We need to realize that not all land is equal as Solar farms tend to be built where they are most efficient which typically means at deserts, a nonproductive land, solar PV can be installed at rooftop taking no land at all, Tesla roof is an early example, which may be said to consume no land. Wind farms are located in places where there is minimal human activity. The land used for renewable power generation is not entirely used because it can coexist with other things and sometimes it can enhance them. as the oil and nuclear plant make the land out of use for years and sometimes decades, the solar PV land can be used in farms as cows sheltering from the sun. Another good example is that by providing shade in warm, arid regions solar panels can actively encourage the growth of grass (and potentially other plants) underneath them as their shade ensures that less water evaporates and that, rather than available sunlight is the limiting factor for growing many desirable and thirsty plants. The case is similar to the wind turbines as farmers can put wind turbines on their farms and make money from it while farming all around the turbines, all while doing nothing to lower the land available.

Resources

https://www.strata.org/pdf/2017/footprints-full.pdf 

http://www.globalbioenergy.org/uploads/media/1709__UNCCD_IRENA__Energ__and_Land_Use..pdf

The work related to the COP26 is gearing up as the sessions draw closer. Although there are some doubts still in the air regarding the dates of the event, non-governmental organizations are striving to enhance meaningful participation as much as possible, given the COVID-19 pandemic. Although physical participation is quite uncertain, mainly for youth, and non-governmental sectors, there is an urgent need to push for more ambition from the member states.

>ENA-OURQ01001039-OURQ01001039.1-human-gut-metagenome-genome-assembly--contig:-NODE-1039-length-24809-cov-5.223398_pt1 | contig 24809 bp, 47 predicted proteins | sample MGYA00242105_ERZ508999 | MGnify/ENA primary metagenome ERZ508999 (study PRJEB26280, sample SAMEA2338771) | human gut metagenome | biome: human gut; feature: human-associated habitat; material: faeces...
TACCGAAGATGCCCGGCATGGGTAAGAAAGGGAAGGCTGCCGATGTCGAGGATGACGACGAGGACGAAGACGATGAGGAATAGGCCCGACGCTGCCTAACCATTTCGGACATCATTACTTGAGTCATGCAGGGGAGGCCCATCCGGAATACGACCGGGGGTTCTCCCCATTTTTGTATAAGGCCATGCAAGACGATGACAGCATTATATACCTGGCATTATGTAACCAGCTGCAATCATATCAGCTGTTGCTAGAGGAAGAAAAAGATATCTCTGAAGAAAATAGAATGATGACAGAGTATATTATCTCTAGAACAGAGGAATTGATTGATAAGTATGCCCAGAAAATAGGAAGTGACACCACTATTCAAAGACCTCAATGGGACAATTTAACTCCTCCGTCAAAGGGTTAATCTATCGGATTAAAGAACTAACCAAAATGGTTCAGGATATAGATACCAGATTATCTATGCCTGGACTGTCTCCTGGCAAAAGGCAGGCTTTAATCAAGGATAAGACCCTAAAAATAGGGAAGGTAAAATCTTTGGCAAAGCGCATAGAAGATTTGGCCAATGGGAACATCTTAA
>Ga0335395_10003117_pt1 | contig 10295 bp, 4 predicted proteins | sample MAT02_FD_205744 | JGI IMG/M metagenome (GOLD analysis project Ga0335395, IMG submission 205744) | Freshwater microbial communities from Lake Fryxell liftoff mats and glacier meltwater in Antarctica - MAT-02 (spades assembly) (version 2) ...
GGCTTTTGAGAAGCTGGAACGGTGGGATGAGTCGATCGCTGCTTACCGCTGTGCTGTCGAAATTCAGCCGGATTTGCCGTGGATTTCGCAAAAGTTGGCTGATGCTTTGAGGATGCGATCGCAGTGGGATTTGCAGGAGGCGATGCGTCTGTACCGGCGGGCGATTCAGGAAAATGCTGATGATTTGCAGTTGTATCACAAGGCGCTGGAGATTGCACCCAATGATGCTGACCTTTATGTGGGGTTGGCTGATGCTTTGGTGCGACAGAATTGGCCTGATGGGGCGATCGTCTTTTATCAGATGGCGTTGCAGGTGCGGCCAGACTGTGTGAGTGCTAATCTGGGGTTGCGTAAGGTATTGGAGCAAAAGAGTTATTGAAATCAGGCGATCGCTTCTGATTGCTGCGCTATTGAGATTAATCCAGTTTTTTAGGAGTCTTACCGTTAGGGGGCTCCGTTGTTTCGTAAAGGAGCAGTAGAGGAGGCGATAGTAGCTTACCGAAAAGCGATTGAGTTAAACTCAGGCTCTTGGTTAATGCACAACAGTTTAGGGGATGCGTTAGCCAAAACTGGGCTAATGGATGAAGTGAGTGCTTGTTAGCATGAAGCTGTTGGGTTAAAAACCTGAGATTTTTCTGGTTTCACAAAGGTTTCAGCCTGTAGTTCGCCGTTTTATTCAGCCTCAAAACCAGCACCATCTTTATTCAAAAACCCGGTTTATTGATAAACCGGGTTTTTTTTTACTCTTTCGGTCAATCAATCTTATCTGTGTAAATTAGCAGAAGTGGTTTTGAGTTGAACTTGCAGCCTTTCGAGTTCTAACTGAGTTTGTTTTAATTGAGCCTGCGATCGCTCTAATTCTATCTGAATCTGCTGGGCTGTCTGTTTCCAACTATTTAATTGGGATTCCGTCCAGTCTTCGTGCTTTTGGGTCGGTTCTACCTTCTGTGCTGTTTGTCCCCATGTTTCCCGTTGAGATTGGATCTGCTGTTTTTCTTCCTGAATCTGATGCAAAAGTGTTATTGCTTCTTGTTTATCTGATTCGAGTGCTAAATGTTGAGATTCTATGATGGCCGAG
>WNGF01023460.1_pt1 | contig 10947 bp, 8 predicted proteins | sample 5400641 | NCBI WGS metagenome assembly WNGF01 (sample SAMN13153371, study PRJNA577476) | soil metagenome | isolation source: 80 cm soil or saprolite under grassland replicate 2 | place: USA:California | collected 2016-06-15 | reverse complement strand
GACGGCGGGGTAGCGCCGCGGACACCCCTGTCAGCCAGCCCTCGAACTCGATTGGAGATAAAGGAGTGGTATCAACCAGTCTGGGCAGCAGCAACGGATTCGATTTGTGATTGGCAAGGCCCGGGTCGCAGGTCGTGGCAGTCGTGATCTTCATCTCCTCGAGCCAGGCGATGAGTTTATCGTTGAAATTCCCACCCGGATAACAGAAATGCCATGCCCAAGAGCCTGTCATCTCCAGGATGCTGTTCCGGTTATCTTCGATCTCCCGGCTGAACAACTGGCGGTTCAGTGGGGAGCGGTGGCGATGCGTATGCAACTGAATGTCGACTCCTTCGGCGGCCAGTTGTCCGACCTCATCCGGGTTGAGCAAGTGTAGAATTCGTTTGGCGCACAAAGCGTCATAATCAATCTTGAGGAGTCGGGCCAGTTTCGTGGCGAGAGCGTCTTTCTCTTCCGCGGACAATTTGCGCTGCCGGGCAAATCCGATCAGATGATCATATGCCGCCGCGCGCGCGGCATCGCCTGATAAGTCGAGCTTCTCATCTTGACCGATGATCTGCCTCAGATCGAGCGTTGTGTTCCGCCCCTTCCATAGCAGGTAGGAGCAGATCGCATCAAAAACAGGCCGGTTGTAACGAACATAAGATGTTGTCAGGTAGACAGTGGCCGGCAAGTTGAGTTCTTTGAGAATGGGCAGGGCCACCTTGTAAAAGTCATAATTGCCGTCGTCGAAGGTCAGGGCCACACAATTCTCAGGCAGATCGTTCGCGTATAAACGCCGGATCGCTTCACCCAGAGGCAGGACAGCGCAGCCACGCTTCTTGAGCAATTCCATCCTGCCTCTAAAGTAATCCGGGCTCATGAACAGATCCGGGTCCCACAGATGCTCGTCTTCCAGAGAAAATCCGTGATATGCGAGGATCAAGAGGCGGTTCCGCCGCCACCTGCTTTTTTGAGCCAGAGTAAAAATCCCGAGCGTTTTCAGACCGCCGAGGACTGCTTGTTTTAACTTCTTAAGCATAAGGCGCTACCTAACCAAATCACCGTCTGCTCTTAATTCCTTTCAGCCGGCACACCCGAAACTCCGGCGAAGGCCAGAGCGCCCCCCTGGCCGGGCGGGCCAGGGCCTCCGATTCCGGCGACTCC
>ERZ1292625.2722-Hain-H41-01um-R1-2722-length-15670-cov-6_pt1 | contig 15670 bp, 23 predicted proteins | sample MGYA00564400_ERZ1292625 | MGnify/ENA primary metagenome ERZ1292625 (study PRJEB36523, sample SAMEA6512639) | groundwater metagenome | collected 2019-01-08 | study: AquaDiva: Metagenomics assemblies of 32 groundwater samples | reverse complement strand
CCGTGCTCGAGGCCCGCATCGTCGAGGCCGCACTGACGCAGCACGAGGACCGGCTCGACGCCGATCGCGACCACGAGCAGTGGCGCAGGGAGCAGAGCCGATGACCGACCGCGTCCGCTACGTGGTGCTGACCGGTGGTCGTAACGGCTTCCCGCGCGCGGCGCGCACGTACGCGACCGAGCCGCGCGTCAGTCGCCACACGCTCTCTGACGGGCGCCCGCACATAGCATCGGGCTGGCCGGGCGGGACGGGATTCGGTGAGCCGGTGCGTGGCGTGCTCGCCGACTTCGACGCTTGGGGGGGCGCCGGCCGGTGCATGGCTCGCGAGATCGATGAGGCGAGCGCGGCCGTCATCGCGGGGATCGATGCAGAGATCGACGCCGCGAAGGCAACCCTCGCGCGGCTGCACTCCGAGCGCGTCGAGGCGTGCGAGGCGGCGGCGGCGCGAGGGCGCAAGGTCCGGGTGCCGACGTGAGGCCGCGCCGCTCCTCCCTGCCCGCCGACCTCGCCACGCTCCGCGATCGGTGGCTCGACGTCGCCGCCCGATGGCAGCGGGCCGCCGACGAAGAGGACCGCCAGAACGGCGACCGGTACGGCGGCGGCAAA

The Science Policy Circle is contributing to this year's COP in several avenues. SPC has joined hands with the Center for Environment and Development (CED) in Sri Lanka for a regional NDCs analysis specifically focussing on the impacts of the ongoing pandemic. SPC members will support this effort with research and evaluation. SPCM has collaborated with CED a few times before on key publications in climate financing, local resource mobilization for inclusive transformation, and voluntary people's review for the sustainable development goals (SDGs). 

Furthermore, two of the SPC members are currently serving as the Global Focal Points of the SDG7 youth constituency of the Major Group for Children and Youth. They have been selected to participate and support the technical working groups of the High-Level Dialogue on Energy (HLDE) which will take place during the General Assembly 2021. The outcomes of the HLDE will also feed into the COP26. Additionally, the two young people have been included in the recently established Global Commission on People-Centered Clean Energy Transition by the International Energy Agency (IEA) which further provides an avenue for them to include inputs strengthening the youth perspective in the climate-energy conversations. 

SPC is, therefore, in an ideal position to provide effective inputs to the upcoming climate meeting in Glasgow, at the moment planned to take place from 1-12 November 2021. We wish to post further updates as we go forward in the year. 

Outcomes of the COP25: https://sdg.iisd.org/news/chilemadrid-climate-change-conference-closes-with-limited-ambition/